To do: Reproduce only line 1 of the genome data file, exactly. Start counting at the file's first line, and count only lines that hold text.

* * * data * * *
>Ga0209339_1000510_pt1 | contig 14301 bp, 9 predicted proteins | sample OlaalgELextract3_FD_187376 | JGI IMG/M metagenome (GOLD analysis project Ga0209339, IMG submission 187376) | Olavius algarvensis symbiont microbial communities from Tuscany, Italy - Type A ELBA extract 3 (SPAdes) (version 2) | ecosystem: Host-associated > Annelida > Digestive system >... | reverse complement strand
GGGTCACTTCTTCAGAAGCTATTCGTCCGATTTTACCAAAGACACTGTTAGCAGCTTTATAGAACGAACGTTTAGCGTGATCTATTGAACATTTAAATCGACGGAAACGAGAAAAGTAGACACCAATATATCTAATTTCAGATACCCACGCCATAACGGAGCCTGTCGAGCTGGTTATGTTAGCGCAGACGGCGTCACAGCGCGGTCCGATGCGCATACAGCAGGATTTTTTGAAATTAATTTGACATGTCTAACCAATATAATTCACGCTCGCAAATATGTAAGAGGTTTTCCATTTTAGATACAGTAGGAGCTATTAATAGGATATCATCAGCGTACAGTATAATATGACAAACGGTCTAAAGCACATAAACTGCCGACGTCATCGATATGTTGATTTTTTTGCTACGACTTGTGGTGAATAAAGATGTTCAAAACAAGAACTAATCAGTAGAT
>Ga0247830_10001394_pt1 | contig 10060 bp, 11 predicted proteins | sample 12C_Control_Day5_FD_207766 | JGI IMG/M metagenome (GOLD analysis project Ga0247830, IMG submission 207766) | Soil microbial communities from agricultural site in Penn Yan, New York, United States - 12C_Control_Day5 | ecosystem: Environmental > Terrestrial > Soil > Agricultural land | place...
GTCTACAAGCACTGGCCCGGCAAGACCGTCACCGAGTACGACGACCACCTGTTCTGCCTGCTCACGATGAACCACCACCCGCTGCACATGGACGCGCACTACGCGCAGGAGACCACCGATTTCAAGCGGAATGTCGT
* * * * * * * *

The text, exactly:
>Ga0209339_1000510_pt1 | contig 14301 bp, 9 predicted proteins | sample OlaalgELextract3_FD_187376 | JGI IMG/M metagenome (GOLD analysis project Ga0209339, IMG submission 187376) | Olavius algarvensis symbiont microbial communities from Tuscany, Italy - Type A ELBA extract 3 (SPAdes) (version 2) | ecosystem: Host-associated > Annelida > Digestive system >... | reverse complement strand